Building Futures extending regional reach
By Doug LeDuc | Greater Fort Wayne Business Weekly
The Northeast Indiana Building & Construction Trades Council and Northeast Indiana Works are considering the state’s four northeastern most counties for their next round of pre-apprenticeship construction trades training.
The first 10 individuals to complete the free, three-week “Building Futures” program were recognized for the accomplishment during a May 19 ceremony at Ivy Tech Community College Northeast following a mini job fair there.
Representatives of the building trades were there so people completing the pre-apprenticeship could talk to them “and express interest in what kinds of trades they wanted to go into, whether it was to become a carpenter, an electrician or a sheet metal worker,” said Rick Farrant, Northeast Indiana Works spokesman.
Other building trade occupations trainees can pursue include laborers, plumbers, bricklayers, insulators, painters, plasterers, roofers and iron workers.
Building a future
Participating in Building Futures is “almost like going on a three-week job interview,” he said.
“In addition to the skills and knowledge each person will acquire through the program, they are being introduced to people who are already in the trades through instructors.”
The classes offer instruction on communications, quality, blueprint reading, construction math, material handling, problem solving, safety and health and tool utilization.
They also provide an opportunity to complete occupational safety and health administration training and to earn two industry-recognized certifications.
Completing the program better prepares people to go directly to building trades work or to apply for a full apprenticeship. Participants receive a stipend of $100 per week for their time in the program.
Admission to Building Futures requires some vetting. To qualify for it, applicants must be at least 18 and have a high school degree or the equivalent.
They also must pass drug screening as well as basic math and reading tests and have reliable transportation.
“You can’t quite be a construction worker if you can’t get to the worksite,” Farrant said.
An important goal of Building Futures is to improve the diversity of the region’s building trades by getting more minority and women workers into it.
The process of applying for the program can be beneficial even if an applicant is unsuccessful.
“(It) does give us and the building trades an opportunity to talk to these applicants about steps they can take to improve their situation,” he said. “We can let them know how they can prepare and get their high school equivalency or improve their math or reading skills.”
Helping people prepare for the program and eventually gain the skills needed to work in the trades benefits not only the aspiring individuals, but northeast Indiana’s economy and the industries that contribute to it, Farrant said.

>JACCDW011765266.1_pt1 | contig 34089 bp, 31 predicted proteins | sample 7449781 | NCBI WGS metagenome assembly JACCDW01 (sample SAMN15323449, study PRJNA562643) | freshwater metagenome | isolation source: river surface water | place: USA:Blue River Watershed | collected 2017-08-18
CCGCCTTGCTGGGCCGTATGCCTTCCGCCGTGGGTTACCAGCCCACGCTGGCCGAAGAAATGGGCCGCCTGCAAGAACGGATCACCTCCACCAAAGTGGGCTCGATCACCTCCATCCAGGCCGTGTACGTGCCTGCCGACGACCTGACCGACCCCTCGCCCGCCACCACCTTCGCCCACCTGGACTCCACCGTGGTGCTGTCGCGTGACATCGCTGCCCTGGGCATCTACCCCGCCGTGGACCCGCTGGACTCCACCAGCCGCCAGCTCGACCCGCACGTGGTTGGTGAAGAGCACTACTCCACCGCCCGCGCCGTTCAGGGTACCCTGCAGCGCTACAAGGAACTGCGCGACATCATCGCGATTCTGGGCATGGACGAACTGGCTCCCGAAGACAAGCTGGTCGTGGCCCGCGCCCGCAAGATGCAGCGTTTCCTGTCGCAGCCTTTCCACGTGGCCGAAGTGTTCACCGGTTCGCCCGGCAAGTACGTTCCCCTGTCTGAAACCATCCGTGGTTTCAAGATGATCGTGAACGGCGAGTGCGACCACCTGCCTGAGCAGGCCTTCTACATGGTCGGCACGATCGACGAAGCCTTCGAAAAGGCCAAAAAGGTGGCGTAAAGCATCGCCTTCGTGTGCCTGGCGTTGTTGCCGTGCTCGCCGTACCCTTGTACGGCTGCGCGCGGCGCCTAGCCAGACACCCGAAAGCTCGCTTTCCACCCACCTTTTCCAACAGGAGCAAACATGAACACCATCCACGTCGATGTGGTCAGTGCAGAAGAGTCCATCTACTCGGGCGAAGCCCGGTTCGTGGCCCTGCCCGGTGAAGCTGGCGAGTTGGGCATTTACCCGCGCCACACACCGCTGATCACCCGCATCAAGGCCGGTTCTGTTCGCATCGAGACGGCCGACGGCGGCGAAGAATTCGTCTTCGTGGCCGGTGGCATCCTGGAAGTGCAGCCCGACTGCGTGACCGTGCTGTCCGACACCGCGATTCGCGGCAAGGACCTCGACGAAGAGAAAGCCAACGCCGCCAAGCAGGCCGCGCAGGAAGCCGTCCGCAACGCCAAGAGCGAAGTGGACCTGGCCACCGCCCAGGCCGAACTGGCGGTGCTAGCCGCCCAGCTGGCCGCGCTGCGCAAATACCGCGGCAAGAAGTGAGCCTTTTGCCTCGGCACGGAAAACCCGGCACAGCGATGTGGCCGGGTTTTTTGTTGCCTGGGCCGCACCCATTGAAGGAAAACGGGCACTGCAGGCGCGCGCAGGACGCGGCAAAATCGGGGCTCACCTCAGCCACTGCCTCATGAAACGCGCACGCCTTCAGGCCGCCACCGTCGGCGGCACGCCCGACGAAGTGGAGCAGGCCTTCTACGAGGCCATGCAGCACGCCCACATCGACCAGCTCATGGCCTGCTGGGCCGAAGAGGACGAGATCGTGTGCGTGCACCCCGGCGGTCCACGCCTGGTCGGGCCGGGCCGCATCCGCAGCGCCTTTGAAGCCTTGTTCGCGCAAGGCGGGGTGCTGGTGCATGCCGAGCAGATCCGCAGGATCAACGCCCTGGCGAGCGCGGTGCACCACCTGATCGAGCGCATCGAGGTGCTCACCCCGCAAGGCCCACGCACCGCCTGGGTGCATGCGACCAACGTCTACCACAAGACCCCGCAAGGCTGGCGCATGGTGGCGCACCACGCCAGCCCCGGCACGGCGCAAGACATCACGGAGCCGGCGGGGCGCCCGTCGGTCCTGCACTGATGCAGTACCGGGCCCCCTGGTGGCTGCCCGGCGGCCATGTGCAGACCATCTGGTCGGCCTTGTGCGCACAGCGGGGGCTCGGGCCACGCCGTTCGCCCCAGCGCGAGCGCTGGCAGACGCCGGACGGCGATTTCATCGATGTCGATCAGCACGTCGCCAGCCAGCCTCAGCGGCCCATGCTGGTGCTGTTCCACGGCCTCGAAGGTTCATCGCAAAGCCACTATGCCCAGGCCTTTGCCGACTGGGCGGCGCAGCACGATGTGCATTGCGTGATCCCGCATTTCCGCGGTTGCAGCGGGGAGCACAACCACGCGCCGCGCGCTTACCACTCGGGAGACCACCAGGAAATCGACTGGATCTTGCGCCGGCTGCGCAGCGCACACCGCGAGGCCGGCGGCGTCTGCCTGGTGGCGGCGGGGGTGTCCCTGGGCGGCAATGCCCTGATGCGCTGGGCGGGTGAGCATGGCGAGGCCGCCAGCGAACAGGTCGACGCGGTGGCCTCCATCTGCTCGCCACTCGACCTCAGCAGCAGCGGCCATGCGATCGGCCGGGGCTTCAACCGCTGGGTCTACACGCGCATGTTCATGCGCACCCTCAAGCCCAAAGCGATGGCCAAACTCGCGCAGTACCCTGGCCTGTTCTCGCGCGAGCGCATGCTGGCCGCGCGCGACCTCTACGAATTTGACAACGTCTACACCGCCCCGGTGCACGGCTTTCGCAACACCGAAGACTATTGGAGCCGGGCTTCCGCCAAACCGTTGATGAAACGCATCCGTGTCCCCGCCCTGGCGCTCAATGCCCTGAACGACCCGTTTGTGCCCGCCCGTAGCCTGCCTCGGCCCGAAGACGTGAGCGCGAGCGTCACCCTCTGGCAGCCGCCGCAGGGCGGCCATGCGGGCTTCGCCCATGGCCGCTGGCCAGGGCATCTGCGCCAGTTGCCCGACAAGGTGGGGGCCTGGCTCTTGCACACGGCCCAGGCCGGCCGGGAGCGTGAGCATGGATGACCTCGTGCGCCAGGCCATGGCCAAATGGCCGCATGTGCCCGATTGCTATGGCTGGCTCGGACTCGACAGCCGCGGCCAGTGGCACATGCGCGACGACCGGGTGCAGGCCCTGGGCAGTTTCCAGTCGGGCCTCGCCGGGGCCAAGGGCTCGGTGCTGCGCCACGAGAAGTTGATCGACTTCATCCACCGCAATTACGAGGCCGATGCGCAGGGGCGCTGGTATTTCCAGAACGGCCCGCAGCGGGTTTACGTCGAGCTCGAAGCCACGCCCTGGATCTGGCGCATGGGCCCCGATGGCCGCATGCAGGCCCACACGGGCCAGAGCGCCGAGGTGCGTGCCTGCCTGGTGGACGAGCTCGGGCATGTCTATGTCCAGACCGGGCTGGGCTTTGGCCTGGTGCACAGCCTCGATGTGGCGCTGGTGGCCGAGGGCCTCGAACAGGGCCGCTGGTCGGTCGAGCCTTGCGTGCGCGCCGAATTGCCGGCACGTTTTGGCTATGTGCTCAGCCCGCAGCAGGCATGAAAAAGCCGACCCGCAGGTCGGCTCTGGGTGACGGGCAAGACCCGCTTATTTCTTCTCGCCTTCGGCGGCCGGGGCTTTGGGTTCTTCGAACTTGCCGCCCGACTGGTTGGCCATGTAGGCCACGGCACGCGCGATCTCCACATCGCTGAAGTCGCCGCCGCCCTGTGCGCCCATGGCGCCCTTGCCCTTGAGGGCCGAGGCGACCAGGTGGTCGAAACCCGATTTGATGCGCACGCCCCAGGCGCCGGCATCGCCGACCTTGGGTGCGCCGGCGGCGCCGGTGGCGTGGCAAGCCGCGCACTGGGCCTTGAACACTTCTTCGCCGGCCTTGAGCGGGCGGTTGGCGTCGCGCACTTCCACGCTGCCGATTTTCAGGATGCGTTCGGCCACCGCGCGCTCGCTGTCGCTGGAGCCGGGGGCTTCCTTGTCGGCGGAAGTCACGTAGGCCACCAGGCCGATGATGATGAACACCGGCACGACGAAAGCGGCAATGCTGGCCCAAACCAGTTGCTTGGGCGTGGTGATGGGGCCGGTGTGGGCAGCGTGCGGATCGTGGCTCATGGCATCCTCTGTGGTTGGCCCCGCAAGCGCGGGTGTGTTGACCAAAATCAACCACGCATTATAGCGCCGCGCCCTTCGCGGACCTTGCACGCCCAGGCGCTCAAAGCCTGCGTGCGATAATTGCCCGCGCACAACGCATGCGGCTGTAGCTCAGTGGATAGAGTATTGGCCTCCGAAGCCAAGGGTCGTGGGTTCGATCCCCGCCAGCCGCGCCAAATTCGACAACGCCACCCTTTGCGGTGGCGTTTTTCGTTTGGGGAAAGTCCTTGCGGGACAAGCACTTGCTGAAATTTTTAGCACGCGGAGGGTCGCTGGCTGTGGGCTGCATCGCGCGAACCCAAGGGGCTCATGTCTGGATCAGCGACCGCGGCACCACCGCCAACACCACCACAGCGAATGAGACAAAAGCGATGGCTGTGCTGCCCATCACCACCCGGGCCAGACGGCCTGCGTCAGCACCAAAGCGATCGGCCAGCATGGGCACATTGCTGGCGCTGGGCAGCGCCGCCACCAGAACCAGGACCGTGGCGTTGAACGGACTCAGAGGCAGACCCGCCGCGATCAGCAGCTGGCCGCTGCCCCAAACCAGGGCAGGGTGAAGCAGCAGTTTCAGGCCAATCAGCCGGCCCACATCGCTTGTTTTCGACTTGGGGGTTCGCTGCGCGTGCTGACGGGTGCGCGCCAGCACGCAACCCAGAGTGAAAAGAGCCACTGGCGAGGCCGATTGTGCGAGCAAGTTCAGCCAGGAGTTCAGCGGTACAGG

The region’s construction industry employment is projected to grow 17 percent during the next decade to about 16,400 jobs from about 13,960 jobs, according to a Northeast Indiana Works analysis.
With a number of major construction projects on the horizon for the region such as riverfront development, the redevelopment of the General Electric campus and Lutheran Health Network’s capital spending, filling the openings as they arise is “important to our economy so the economy keeps growing and we’re able to complete the projects,” Farrant said.
Building a foundation
Also, northeast Indiana trades workers earn an average annual income of $59,000, including benefits. “They are important to the individuals, because they represent self- or family-sustaining careers,” he said.
By going on to a full apprenticeship, individuals can get two years of education at Ivy Tech paid for by the building trades.
“(It is) a good way to avoid college debt and land in an industry with a fair amount of job stability and a good income,” he said.
Ivy Tech is the chief training provider for Building Futures and it receives help with that from the Fort Wayne Urban League. The city of Fort Wayne provides the stipends for Allen County participants. Questa Educational Foundation provided $10,000 for training equipment.
The Northeast Indiana Regional Partnership secured $100,000 in additional financial assistance for the program from the JPMorgan Chase Foundation, and the regional partnership has pledged $150,000 for on-the-job training of program participants who land a building trades job.
With funding in place to train 120, Building Futures expects to offer up to two more rounds of training in Allen County.
It also plans to take the training south and west of the county, in addition to providing a round of training for the area including DeKalb, LaGrange, Noble and Steuben counties.
More information on the program is available at the Northeast Indiana Building & Construction Trades Council website, neibt.org, or by calling it at (260) 489-8574.